“Our plan of attack right now is to be ready for whatever the conditions are on the ground. Come August, we will have to make a final decision about opening. Of course, we hope to let everyone know well in advance, but the way this has progressed so far, we have to be mindful,” Central Union High School District board President Ryan Childers told this newspaper.
Childers was cautious to speculate what school could like in the fall if campus’ in El Centro re-opened.
“Exactly what that will look like is a decision that is yet to be made. It could look like a school day where students are wearing masks and on any given day only a portion of our student body is on campus to allow for appropriate social distancing and have widespread availability of hand sanitizer throughout campus,” Childers said.
The Central Union board has been proactive in planning strategies and utilizing technology to keep students safe when schools re-open.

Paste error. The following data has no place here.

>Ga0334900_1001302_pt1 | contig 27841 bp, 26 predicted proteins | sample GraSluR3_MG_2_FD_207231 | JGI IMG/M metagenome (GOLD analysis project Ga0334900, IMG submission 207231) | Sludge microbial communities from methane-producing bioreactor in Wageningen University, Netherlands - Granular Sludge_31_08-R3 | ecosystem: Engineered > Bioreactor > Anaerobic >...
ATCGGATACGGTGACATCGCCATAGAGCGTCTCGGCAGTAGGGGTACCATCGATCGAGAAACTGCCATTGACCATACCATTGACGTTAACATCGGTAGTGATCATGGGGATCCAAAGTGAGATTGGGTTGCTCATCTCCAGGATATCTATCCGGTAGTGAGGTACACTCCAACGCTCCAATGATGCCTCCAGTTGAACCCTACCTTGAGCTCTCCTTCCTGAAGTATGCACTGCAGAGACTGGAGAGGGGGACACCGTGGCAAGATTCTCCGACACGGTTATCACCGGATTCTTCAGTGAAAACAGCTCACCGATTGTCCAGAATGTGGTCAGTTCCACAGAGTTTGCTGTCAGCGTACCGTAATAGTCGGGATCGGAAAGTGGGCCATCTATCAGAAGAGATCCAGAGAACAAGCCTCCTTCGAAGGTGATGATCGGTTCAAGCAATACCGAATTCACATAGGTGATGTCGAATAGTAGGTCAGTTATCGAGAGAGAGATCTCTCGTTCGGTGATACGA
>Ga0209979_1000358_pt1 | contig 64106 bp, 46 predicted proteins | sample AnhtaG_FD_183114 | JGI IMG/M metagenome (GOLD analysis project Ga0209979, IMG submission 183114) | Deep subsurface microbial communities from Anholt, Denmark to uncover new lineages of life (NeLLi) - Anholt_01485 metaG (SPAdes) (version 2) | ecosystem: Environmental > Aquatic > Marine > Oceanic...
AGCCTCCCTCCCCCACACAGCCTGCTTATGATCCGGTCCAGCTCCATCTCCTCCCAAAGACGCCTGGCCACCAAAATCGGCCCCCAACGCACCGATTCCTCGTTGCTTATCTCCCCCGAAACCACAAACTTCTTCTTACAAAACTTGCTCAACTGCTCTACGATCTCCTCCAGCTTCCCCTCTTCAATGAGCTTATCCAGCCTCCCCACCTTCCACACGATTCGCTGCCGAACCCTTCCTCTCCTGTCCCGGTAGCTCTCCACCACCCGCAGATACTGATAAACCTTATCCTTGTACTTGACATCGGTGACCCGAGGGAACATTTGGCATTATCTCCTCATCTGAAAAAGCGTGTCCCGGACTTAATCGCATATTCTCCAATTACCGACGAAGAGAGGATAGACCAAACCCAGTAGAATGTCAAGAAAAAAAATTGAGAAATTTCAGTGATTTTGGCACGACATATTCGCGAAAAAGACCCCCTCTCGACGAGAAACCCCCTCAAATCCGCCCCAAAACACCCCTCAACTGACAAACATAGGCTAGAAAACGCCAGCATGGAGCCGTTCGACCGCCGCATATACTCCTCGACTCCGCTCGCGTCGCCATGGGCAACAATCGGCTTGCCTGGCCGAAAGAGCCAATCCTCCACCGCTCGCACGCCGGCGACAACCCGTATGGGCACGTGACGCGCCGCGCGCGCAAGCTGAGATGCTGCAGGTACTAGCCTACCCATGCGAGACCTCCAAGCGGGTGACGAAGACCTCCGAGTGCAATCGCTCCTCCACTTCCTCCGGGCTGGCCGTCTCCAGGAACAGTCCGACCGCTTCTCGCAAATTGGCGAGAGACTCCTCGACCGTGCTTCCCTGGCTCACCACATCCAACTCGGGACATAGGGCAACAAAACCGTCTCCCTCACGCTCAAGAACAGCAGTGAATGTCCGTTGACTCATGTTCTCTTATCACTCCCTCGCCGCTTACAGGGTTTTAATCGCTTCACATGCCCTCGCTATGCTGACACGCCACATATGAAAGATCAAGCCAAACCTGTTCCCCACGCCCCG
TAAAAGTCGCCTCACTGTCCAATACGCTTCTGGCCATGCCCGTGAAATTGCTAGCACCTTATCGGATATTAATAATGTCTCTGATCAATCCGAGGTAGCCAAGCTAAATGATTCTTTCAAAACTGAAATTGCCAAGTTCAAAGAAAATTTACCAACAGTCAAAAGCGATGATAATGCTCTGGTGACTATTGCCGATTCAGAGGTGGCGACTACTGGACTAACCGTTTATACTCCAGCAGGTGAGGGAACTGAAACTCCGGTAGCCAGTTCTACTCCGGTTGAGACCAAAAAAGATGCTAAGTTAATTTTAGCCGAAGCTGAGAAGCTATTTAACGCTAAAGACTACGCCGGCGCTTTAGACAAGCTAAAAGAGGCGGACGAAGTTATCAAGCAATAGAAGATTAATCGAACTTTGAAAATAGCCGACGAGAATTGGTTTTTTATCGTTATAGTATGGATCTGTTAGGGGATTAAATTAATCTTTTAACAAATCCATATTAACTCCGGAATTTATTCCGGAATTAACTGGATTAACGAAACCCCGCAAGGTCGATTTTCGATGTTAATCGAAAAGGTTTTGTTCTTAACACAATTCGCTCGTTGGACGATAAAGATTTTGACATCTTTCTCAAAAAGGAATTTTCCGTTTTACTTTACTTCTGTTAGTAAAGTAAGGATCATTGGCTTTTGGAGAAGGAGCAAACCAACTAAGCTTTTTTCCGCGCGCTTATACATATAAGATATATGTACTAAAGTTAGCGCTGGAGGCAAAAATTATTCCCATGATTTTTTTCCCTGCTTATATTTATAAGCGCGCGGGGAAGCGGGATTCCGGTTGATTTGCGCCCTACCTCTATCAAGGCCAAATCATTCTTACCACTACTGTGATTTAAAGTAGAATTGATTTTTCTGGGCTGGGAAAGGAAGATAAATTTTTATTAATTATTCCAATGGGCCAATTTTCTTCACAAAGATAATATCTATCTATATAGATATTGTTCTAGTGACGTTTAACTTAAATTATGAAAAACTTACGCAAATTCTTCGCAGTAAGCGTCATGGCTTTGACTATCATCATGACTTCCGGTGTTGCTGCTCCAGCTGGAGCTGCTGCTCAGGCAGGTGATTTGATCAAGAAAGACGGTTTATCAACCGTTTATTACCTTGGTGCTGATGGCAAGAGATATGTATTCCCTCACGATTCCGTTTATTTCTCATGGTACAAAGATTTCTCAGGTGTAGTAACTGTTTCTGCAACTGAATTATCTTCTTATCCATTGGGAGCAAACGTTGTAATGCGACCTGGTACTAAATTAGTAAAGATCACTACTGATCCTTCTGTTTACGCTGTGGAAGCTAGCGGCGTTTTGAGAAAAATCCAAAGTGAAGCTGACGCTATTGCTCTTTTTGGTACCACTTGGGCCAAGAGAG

“We’ve made investments in electrostatic foggers. Those come in the form of backpacks and what will allow our maintenance staff to completely disinfect a classroom in seven or eight minutes. We purchased seven backpacks, two at Southwest, two at Central, one at Desert Oasis, one for the maintenance warehouse and one for our district office. The tech is so effective and efficient that we are confident those devices will allow us to completely disinfect our facilities on a daily basis,” said Childers.
All staff who have cleaning duties as a part of their job description with the CUHSD will have to be certified in a course that will allow them to use sanitizing products on campus and be in compliance with the Healthy Schools Act, Childers said.
Childers is cognizant of the financial and personal strains local families are going through regarding the pandemic and schools being closed. He understands some are eager to open schools, but he said he must put the safety of his community first.
Thirty-year kindergarten teacher and McCabe Union School District board member Alexa Horne said, “It’s gonna be what it has to be.”
“If the Imperial Valley’s numbers don’t go down, I don’t see how we can trust kids to do social distancing and wear masks,” Horne said.